THE ART OF EATING: THE LIFE OF M.F.K. FISHER Satisfies the Appetite

By C.J. Hirschfield

(Updated December 2, 2022)

Author Mary Frances Kennedy Fisher was smart enough to realize early on that using just her initials when writing in an era of accepted female domesticity would grant her greater opportunity to publish passionately about gastronomy—and life. Her first book of essays was released in 1937, followed by over 30 other books, and hundreds of published articles and essays, until her death in 1992. Her “The Art of Eating” has been in continuous publication for nearly 70 years.

The delicious new documentary, The Art of Eating: The Life of M.F.K. Fisher provides a comprehensive—and very entertaining—look at this strong and opinionated woman, her philosophy, and her legacy.

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A Few Nickels in the Slot Buys You Lunch at the Automat

(Editor’s note: THE AUTOMAT will show twice on Turner Classic Movies, Tuesday, November 22. There will also be for classics with automat scenes.)

By Gaetano Kazuo Maida

(Updated November 21, 2022; originally published April 2022)

A film that starts off with the instantly recognizable dulcet tones of Mel Brooks gushing, “one of the greatest inventions, insane centers of paradise…” is irresistible even if you’ve never heard of the Automat. For those of us of a certain age from New York or Philadelphia (and yes, I’m one: born and raised in New York, with family in Philly), the Horn & Hardart Automat was a unifying experience of childhood delight and teenage necessity. You didn’t need a lot of money to eat, just a handful of nickels… In its heyday (1920s to the 1970s) it was, in just two cities, the largest restaurant chain in the country by any measure, at one point in the 1940s serving fully 10% of the population of Philadelphia. Continue reading

THE AUTOMAT–Recipes, In The Movies & More

Assembled by Gary Meyer

(Updated November 21, 2022)

The theatrical release of a new documentary by Lisa Hurwitz, The Automat, has taken me back in time with its wonderful clips from classic movies and discussions of food favorites of our youth from Baked Macaroni and Cheese, Chicken Pot Pie to Custard Cups and Pumpkin Pie. It is essential viewing for those interested in the history of restaurants in the 20th Century, the combining of technology and home-cooked meals and a trip down memory lane even if you were born too late to actually visit one. But we also cover contemporary attempts at automated food. We have included many photos, film clips, recipes, music, and related links to supplement your enjoyment of The Automat now playing in theaters and at film festivals—only on the big screen.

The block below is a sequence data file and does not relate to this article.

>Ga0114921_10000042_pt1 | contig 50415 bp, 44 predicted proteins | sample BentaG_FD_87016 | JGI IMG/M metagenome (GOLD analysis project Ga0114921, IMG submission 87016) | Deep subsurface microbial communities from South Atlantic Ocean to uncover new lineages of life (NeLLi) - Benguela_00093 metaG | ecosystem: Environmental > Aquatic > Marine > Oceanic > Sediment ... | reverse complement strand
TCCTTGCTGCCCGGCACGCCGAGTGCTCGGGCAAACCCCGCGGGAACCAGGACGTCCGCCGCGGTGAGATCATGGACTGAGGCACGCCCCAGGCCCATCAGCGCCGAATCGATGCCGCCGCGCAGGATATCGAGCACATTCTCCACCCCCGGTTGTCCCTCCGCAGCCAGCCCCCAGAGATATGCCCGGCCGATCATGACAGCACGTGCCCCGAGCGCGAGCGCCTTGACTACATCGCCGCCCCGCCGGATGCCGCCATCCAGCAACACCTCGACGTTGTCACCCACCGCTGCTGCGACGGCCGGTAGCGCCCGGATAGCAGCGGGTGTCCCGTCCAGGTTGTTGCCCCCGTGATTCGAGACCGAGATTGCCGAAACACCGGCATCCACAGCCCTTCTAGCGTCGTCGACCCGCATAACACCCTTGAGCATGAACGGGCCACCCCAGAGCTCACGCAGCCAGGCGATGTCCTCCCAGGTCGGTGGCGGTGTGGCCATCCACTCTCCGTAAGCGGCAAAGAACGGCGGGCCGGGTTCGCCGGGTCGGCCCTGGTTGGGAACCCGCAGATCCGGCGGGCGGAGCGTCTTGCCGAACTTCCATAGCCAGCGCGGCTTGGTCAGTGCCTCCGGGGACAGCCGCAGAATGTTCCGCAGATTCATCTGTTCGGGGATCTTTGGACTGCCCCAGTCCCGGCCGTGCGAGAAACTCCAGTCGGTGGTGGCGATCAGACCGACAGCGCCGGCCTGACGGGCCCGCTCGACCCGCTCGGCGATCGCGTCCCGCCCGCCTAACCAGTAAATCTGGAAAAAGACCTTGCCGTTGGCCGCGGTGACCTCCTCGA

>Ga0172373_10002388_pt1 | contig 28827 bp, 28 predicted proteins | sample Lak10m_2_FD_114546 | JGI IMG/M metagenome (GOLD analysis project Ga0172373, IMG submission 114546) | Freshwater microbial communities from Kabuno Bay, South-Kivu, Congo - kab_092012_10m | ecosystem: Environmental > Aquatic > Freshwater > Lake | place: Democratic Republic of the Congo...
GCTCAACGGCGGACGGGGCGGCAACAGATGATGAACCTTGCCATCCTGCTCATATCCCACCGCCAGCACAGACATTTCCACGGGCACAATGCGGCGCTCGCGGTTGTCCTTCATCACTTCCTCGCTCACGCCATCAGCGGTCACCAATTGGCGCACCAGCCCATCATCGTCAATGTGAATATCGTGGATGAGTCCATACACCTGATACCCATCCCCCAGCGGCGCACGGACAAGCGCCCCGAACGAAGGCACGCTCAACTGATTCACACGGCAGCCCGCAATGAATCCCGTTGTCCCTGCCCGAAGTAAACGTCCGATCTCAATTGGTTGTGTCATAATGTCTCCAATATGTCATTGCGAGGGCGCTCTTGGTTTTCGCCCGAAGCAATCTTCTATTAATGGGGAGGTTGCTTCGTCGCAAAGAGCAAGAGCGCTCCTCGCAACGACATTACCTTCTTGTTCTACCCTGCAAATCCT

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Know Any Cat Daddies?

By Marilyn Freund

(October 28, 2022)

Cat Daddies is a deceptive film, and therein lies its emotional punch. On the surface, director Mye Hoang’s documentary debut presents episodes from the lives of nine men whose lives have been changed by their relationships with cats. But underneath, it takes a look at what behavior our culture has traditionally considered to be “manly,” and how those stereotypes might be redefined today.

Truck driver David Durst visits Sedona, AZ with his cat Tora. Image by Mye Hoang.

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I Didn’t See You There

By C.J. Hirschfield

(Updated October 27, 2022)

A monument to circus showman P.T. Barnum stands in Reid Davenport’s hometown of Bethel, Connecticut. “He got a pedestal,” says the director of I DIDN’T SEE YOU THERE, the new documentary that premiered at the 65th SFFILM Festival, while the disabled filmmaker’s perspective is from the sidewalk. The film, a meditative and personal feature that invites the viewer to see the world through his eyes—and at his level– often refers to the corrosive legacy of Barnum’s freak shows and how society relates to those who are different.

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SIGN THE SHOW: A Benefit, Not a Burden

By C.J. Hirschfield

October 22, 2022

I can’t imagine being denied access to movies, plays, comedy shows, or concerts; you probably can’t either. And yet that’s how it is for 40+ million Deaf and Hard of Hearing (HOH) Americans, whose attempts to get venues and artists to understand their need for consistent, high-quality professional and well-lit sign language interpreters are met with barrier after barrier.

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